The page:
Figure 1: BNG Router in the Topology
BNG Router in the Topology

To quickly configure R0 as in this example, copy the following commands, paste them into a text file, remove any line breaks, change any details necessary to match your network configuration, and then copy and paste the commands into the CLI at the [edit] hierarchy level.

Step-by-Step Procedure

The following example requires you to navigate various levels in the configuration hierarchy. For information about navigating the CLI, see Using the CLI Editor in Configuration Mode in the CLI User Guide.

To configure R0:

  1. Create the VLAN dynamic client profile interface.

    The VLAN dynamic profile creates dual-tag VLANs that accept any TPID values by configuring the VLAN-tags statement and the $junos-vlan-id variable, and that accept only PPPoE encapsulation traffic.

  2. Configure a dynamic profile that defines the attributes of the dynamic dual-stack PPPoE subscriber interface, and implements per-subscriber CoS support.

    Define the variable defaults, and configure the routing instance, interface, router advertisement, and CoS parameters.

    1. Define the dynamic PPPoE client profile variable defaults.

    2. Configure the dynamic PPPoE client profile routing instance parameters.

    3. Configure the dynamic PPPoE client profile interface.

    4. Configure the dynamic PPPoE client profile router advertisement.

    5. Configure the dynamic PPPoE client profile CoS parameters.

  3. Configure a dynamic service profile for filters and CoS functionality to ensure VoIP service quality.
    1. Configure voice variables.

    2. Configure voice interfaces.

    3. Configure voice firewall parameters.

  4. Configure a dynamic service profile for incoming high-priority traffic that leverages hierarchical policers to ensure that the traffic is processed and forwarded to the network.
    1. Configure input QoS variables.

    2. Configure input QoS interfaces.

    3. Configure input QoS firewall parameters.

    4. Configure the hierarchical policers referenced in the QoS firewall configuration.

  5. Configure a dynamic service profile to guarantee unicast and multicast video services by classifying video traffic and assigning appropriate traffic forwarding classes.Note

    The variables defined inside the dynamic profile for unicast/multicast video traffic bandwidth are included here for example purposes only—they illustrate a method of communicating bandwidth information between the RADIUS AAA system and the BNG system.

    1. Configure video variables.

    2. Configure the video interface.

    3. Configure the IGMP video interface.

    4. Configure video firewall parameters.

  6. Configure system-level parameters.
    1. Establish the hostname.

    2. Configure DHCPv6 overrides, delay removal of access routes and access-internal routes after GRES, and establish a high threshold for resource monitoring.

    3. Direct the active Routing Engine to synchronize its candidate configuration to the backup Routing Engine. Improve commit performance by specifying that full inheritance paths of the configuration groups are built in the database instead of in the process memory.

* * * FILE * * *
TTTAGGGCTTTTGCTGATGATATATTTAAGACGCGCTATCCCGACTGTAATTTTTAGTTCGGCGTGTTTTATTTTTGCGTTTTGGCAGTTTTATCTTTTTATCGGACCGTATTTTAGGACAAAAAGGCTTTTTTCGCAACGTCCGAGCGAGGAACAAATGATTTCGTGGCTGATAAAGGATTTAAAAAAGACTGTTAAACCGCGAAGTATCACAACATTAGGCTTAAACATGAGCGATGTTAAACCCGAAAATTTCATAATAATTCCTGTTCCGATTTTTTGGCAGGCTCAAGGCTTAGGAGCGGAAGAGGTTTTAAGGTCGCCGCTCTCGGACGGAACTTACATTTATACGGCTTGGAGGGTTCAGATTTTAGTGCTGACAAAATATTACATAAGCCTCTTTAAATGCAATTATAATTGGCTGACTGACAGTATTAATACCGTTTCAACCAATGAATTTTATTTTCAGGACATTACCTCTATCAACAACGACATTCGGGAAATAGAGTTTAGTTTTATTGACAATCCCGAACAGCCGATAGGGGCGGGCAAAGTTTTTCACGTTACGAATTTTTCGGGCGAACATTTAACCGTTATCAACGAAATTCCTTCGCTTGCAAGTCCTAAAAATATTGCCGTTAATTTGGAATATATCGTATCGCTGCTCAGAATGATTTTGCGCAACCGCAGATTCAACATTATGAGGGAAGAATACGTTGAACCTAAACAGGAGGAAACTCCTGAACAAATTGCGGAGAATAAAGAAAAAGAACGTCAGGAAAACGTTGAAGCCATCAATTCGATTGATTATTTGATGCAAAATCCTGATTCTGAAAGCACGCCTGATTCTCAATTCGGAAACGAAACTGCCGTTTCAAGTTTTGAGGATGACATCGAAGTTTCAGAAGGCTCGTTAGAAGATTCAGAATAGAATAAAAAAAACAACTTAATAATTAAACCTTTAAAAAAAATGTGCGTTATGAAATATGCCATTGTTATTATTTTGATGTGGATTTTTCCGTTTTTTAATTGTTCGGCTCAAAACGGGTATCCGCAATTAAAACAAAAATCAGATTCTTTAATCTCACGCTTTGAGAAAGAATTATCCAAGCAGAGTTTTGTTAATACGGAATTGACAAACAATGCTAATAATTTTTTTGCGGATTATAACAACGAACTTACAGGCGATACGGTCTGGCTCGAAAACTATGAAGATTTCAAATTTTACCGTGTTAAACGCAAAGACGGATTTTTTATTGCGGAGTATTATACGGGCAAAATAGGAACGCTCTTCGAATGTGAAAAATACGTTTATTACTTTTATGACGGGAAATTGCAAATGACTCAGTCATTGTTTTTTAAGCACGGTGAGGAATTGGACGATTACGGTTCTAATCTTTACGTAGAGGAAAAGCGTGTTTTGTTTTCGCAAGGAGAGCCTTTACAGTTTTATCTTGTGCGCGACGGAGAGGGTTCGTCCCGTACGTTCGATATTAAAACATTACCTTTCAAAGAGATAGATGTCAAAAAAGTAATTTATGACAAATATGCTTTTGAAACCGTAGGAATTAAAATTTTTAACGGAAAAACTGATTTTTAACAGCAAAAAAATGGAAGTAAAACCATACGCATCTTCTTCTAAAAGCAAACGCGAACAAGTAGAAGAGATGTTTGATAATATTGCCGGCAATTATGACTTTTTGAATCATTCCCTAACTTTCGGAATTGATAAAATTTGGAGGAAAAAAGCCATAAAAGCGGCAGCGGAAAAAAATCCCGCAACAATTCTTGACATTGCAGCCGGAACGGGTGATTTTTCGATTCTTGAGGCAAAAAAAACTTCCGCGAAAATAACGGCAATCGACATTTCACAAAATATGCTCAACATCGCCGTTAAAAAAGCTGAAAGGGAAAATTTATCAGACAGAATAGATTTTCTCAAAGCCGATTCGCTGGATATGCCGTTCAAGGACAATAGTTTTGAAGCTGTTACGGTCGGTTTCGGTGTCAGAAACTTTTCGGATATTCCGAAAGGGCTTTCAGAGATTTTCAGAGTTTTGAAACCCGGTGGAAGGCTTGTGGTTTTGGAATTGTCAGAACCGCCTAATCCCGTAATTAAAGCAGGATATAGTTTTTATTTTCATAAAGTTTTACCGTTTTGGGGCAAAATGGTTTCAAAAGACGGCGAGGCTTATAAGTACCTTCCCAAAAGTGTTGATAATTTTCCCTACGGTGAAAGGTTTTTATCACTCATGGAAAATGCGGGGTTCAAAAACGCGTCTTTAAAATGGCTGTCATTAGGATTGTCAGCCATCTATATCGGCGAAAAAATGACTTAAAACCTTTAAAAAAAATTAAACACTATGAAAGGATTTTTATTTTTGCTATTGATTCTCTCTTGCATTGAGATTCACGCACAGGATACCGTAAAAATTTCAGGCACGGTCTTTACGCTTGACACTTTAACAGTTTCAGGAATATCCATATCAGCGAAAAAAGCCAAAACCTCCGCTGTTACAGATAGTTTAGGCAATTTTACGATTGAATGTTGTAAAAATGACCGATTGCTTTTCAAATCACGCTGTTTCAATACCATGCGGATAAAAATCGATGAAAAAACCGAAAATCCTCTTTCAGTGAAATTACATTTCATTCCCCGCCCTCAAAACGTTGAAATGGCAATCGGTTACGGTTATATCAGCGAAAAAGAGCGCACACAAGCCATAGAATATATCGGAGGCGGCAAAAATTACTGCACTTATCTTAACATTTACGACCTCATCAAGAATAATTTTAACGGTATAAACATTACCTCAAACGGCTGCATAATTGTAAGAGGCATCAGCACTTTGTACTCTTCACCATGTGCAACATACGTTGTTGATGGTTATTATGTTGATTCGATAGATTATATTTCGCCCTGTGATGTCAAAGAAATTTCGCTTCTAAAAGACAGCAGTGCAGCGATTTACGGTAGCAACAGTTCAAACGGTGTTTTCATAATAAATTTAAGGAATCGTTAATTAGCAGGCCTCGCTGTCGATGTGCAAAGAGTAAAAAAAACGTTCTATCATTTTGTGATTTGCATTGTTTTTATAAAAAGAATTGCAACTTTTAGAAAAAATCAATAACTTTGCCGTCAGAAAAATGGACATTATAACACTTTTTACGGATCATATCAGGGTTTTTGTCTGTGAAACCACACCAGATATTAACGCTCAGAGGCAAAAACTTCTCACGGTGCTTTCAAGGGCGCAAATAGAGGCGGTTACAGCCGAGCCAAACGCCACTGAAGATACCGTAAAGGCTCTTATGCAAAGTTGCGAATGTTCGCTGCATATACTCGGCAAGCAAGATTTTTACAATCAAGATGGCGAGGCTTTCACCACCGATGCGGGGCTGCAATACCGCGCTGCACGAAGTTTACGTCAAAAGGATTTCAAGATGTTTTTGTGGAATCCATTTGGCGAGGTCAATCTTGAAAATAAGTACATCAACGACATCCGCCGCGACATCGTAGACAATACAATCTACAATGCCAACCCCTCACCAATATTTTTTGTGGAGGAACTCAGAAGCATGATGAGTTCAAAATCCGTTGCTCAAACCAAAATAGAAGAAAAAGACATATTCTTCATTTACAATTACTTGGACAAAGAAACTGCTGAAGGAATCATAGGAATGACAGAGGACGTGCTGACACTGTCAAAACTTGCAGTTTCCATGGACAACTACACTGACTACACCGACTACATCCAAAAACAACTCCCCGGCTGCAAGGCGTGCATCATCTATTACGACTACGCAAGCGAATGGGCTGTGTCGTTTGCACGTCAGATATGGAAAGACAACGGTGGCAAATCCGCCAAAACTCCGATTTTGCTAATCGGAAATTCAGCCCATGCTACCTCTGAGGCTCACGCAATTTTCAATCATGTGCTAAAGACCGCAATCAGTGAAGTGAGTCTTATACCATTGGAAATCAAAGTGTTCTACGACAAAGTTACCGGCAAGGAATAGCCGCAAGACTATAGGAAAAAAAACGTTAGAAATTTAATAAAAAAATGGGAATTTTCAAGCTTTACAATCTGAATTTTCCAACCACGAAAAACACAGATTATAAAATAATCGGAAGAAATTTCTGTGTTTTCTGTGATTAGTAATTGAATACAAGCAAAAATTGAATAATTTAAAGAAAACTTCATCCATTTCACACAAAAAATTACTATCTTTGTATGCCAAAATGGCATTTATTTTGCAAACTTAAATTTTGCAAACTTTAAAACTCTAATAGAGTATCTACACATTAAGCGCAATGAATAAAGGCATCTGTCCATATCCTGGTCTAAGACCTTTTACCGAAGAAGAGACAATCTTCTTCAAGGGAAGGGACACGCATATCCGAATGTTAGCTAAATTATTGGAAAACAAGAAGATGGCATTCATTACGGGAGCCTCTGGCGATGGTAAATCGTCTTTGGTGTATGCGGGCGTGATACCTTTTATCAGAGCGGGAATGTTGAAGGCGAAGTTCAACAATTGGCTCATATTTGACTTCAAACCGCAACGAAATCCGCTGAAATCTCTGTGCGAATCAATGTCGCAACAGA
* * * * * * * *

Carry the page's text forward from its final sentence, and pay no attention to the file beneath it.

4. Configure distributed denial of service (DDoS) protection.

  7. Configure chassis-level parameters.
  8. Configure flow monitoring parameters.
  9. Configure L2TP parameters.
  10. Configure an access profile.
  11. Configure the interfaces.
    1. Configure the loopback interface.

    2. Configure core-facing interfaces.

    3. Configure access-facing interfaces.

  12. Configure forwarding options.
    1. Configure sampling parameters.

    2. Configure hash keys.

    3. Configure filters.

  13. Configure event options.
  14. Configure accounting options.
  15. Configure routing options.
  16. Configure and enable protocols.
    1. Configure MPLS.

    2. Configure BGP.

    3. Configure IS-IS.

    4. Configure LDP.

    5. Configure PIM.

    6. Configure L2 circuit interfaces.

  17. Configure policy options.
  18. Configure CoS parameters.
    1. Configure forwarding classes.

    2. Configure classifiers.

    3. Configure outbound traffic from the host.

    4. Configure drop profiles.

    5. Configure CoS interfaces.

    6. Configure CoS rewrite rules.

    7. Configure CoS scheduler maps.

    8. Configure CoS schedulers.

  19. Configure firewall filters.
    1. Configure firewall filters for IPv4.

    2. Configure firewall filters for IPv6.

  20. Configure RADIUS server access parameters.
  21. Configure access profile parameters.
    1. Configure the authentication order for RADIUS.

    2. Configure RADIUS parameters.

    3. Configure session options.

    4. Configure accounting parameters.

  22. Configure address assignment.
  23. Configure address protection.
  24. Configure report interface descriptions.
  25. Configure accounting backup options.

Results

  1. Confirm the dynamic VLAN profile interface configuration.

  2. Confirm the dynamic PPPoE client profile configuration.

  3. Confirm the voice parameter configuration.

  4. Confirm the input QoS parameter configuration.

  5. Confirm the video parameter configuration.

  6. Confirm the system configuration.

  7. Confirm the chassis level configuration.

  8. Confirm the flow monitoring configuration.

  9. Confirm the L2TP configuration.

  10. Confirm that the access profile was created.

  11. Confirm the interface configuration.

  12. Confirm the forwarding options configuration.

  13. Confirm the event option configuration.

  14. Confirm the accounting option configuration.

  15. Confirm the routing option configuration.

  16. Confirm the protocol configurations.

  17. Confirm the policy option configuration.

  18. Confirm the CoS configuration.

  19. Confirm the firewall configuration.